Motorists are likely to be hit with further insurance price hikes over the coming months after the country’s insurers made a combined loss of more than €273m last year.
The multi-million euro losses are a further illustration of the ill-health of the sector which has come under greater scrutiny in recent months.
Earlier this month, the Competition and Consumer Protection Commission (CCPC) launched a probe into anti-competitive practices in the motor insurance sector.
The investigation centres on potential price signalling by firms whereby competitors flag upcoming price hikes which can be followed by other insurers.
“Statements by senior industry players have raised serious suspicion as to whether there is a link between these messages and subsequent price increases.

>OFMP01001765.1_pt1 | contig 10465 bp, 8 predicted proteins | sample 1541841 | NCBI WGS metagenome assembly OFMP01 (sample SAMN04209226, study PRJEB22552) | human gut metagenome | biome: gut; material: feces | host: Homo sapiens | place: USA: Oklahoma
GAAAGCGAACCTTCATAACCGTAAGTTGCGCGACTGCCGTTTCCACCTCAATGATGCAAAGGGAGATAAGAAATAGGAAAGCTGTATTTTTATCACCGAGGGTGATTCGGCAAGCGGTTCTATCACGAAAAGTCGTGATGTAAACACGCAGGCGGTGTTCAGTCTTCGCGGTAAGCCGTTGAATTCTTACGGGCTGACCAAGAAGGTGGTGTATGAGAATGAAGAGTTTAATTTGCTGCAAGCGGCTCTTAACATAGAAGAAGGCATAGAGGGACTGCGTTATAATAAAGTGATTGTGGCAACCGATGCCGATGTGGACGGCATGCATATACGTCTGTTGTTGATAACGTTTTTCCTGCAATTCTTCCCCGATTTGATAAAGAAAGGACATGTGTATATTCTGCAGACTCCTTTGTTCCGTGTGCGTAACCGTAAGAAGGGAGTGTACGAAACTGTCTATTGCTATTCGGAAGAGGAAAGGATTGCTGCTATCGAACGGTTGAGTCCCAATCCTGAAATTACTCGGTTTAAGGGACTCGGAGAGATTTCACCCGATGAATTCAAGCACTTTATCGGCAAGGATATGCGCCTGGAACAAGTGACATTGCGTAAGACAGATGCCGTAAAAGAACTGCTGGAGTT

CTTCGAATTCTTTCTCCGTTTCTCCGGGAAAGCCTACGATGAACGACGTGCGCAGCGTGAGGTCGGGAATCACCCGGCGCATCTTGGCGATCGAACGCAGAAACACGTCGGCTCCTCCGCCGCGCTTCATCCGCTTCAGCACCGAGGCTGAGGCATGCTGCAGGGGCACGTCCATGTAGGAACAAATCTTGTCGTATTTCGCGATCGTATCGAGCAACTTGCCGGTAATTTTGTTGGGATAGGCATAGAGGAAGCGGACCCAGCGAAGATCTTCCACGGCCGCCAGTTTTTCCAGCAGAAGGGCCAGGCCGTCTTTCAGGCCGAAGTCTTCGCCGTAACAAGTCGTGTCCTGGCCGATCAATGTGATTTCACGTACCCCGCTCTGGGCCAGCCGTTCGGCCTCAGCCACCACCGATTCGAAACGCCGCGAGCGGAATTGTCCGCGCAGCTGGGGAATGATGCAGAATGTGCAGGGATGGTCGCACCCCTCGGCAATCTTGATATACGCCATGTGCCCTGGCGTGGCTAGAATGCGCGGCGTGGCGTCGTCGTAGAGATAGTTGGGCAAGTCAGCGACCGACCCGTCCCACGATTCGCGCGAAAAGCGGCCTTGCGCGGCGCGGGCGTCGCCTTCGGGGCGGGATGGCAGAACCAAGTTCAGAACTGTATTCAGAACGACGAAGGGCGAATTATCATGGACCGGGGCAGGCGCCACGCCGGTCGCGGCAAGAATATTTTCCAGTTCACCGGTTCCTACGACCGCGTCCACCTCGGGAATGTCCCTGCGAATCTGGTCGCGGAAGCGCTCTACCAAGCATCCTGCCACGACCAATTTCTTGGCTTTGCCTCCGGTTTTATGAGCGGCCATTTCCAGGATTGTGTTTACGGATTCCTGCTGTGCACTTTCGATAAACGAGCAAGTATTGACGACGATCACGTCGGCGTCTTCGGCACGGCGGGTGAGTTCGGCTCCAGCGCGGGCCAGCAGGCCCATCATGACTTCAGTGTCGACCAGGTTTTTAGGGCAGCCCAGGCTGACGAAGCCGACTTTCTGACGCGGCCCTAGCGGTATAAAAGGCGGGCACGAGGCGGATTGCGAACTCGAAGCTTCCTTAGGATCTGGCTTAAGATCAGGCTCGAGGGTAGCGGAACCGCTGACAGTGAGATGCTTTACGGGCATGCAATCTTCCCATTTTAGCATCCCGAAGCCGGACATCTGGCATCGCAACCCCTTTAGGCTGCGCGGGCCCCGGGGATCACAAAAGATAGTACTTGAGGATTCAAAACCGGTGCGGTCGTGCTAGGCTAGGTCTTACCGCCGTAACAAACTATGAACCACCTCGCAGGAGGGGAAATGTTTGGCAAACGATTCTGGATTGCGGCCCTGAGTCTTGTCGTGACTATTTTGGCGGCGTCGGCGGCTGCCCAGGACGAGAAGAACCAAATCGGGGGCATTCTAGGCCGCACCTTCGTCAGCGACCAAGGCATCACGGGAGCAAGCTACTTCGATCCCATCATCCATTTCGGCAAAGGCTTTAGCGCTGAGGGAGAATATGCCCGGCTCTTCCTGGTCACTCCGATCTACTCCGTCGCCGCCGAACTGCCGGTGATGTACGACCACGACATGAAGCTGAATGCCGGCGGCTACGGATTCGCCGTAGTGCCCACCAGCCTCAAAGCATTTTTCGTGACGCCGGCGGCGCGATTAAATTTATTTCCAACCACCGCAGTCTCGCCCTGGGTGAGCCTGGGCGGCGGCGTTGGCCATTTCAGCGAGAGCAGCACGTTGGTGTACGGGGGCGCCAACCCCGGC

“The evidence collected through both the witness summonses and the information requests will assist us in establishing whether there has been a breach of competition law,” CCPC chairperson Isolde Goggin said as she launched the probe.
Motor insurance premiums have surged more than 60% higher in the past two years.
A number contributory factors have been identified, including fraud, rising legal costs, higher settlements, and insurers’ under-provisioning in previous years.
New figures released by the Central Bank yesterday show that the industry is still heavily loss-making.
Of the 21 motor insurers operating in Ireland, the largest loss recorded last year was made by FBD.
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